The very nature of the Canadian company is changing amid a global revolution in skills and labour sometimes known as the fourth industrial revolution. It will mean some uncertainty and displacement, but with the right policy mix could lead to a stronger economy in the long run. So, how should Canada react to make the most of this opportunity?

Already, we have seen how investments in software, data management, algorithms and other products and services are creating firms that are focussed on creating valuable assets. These firms tend to rely more on investing in software and equipment than in labour – what economists call a capital-intensive firm.

This is a critical trend in Canadian employment, because these companies typically pay a much smaller workforce greater sums of money. In fact, there is an established trend that began in the late 1980s, with start-ups all the way up to mid-aged firms (6 to 10 years in age) hiring fewer workers. In 1987, both relatively young firms and established firms accounted for one-third of all employment in the United States. Today, those same companies, while often having larger capitalizations, sit at just above 20 percent of national employment.

Looking forward, the “intangibles” economy – that is, an economy where intangible assets like intellectual property, brands, design and data are favoured over physical assets – will favour this kind of company approach. Traditional industries that used to be significant engines of employment, such as construction, energy and infrastructure, must adapt themselves to the capital-intensive model simply to remain competitive. At the same time, recent studies from the OECD suggest that 14 percent of jobs in member countries are already highly automatable (that is, automated and not requiring human effort), while another 32 percent will be affected by further technological development.

Left unchecked, these accelerating trends will further widen the gap between the economic haves and have-nots. We can expect a steep decline in the absolute share of wealth held by lower-skilled workers and a meteoric rise in the wealth of workers with highly valued skills. At the same time, Canada itself could become an economic have-not nation. If we cannot find a way to create more capital-intensive firms to offset the lower number of employees per firm, unemployment and underemployment could lead to a weaker federal tax base, exacerbating what is an already fragile fiscal position.

In this scenario, policy-makers will have to walk a tightrope between competing interests. On one hand, Canada’s aging population and shortage of highly skilled labour requires an aggressive immigration policy to maintain economic growth. On the other, we must brace ourselves for a wave of job changes as artificial intelligence displaces some jobs that involve significant but routinized tasks.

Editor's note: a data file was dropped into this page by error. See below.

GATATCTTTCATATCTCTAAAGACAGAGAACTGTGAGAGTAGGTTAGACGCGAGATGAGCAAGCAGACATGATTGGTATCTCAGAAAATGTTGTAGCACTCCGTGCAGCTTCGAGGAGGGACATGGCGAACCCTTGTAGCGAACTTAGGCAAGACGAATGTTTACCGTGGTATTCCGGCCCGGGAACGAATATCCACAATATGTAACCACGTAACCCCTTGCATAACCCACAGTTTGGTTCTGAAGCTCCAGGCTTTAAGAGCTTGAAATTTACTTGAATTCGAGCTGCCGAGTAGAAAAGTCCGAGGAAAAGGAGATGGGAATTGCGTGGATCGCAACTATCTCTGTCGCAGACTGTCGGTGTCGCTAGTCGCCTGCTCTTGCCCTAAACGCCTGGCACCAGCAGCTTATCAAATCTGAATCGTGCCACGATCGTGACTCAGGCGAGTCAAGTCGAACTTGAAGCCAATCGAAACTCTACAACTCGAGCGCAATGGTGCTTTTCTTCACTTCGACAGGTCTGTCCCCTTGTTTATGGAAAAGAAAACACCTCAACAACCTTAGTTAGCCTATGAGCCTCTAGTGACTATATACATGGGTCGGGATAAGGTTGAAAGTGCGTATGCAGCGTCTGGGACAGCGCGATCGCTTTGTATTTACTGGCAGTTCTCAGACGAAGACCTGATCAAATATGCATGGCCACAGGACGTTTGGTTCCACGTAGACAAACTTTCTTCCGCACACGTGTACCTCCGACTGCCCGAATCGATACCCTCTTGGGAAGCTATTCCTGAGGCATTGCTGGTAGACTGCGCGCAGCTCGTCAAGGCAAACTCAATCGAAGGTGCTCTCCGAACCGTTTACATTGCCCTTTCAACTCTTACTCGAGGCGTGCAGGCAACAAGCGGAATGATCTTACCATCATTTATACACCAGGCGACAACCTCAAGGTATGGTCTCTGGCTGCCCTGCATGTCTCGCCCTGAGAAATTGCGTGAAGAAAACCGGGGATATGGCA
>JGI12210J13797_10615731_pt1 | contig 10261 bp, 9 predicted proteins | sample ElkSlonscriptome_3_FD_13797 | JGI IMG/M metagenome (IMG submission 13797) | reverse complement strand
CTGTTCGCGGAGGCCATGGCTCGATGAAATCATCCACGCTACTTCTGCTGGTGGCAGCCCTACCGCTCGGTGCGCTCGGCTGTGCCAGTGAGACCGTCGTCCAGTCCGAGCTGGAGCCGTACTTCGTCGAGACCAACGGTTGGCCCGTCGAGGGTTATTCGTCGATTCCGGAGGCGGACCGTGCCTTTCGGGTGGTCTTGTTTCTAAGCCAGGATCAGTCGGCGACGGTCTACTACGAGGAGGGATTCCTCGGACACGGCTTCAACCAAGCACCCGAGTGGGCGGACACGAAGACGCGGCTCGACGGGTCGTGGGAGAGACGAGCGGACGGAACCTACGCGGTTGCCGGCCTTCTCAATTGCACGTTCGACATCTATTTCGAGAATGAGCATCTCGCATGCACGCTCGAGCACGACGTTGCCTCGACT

Further complexity arises when lower-skilled jobs are displaced while significant immigration is pursued; here, governments must avoid adding more workers into the shrinking pool of remaining jobs that require less advanced skills. This equation will become even more complex in a world where high levels of immigration are morally necessary for non-economic reasons, such as cases of displacement due to the impacts of climate change. Given these complexities, what is the appropriate policy response to the rise of capital-intensive firms?

First, Canada must think about how it will create more firms if it wants to create more jobs. Core to this issue will be continuing to improve Canada’s business competitiveness in core areas like taxation and regulation while creating the necessary frameworks to streamline the participation of Canadian labour in global labour platforms, such as freelancer, crowdworker and fiverr.

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Second, Canada must make the truly massive investments needed to improve skills and support retraining to ensure the current labour force is able to take advantage of these opportunities in the future.

Third, even with upskilling and reskilling investments, there will still be niche sectors with significant shortages of highly skilled labour. This is where immigration comes in. Immigration policies should not only encourage highly skilled labourers to come to Canada, but it will be vital that governments make it significantly easier for new immigrants to have their professional credentials recognized here.

The goal is straightforward: prepare Canada for the fourth industrial revolution by ensuring its workforce has enough of the skills needed to fuel net growth of capital-intensive firms, fueled by policies that encourage reskilling and immigration. If Canada can get the balance right, we could also see greater demand for lower-skilled workers, thereby driving up their value.

That’s a big if. As one of the most educated countries in the world, Canada has a real opportunity to develop a workforce capable of exploiting the fourth industrial revolution. In order to do so, it will require a significant and speedy change in government policy, something Canada hasn’t proven itself adept at doing.

Photo: Shutterstock, by sdecoret.

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Aaron Henry
Aaron Henry has worked on climate policy, and social and economic policy, both in and outside of government. He is an adjunct professor at Carleton University and has a doctorate in sociology. Twitter @AaronJamesHenry
Trevin Stratton
Trevin Stratton is chief economist at the Canadian Chamber of Commerce. 
Leah Nord
Leah Nord is director of workforce strategies and inclusive growth at the Canadian Chamber of Commerce.

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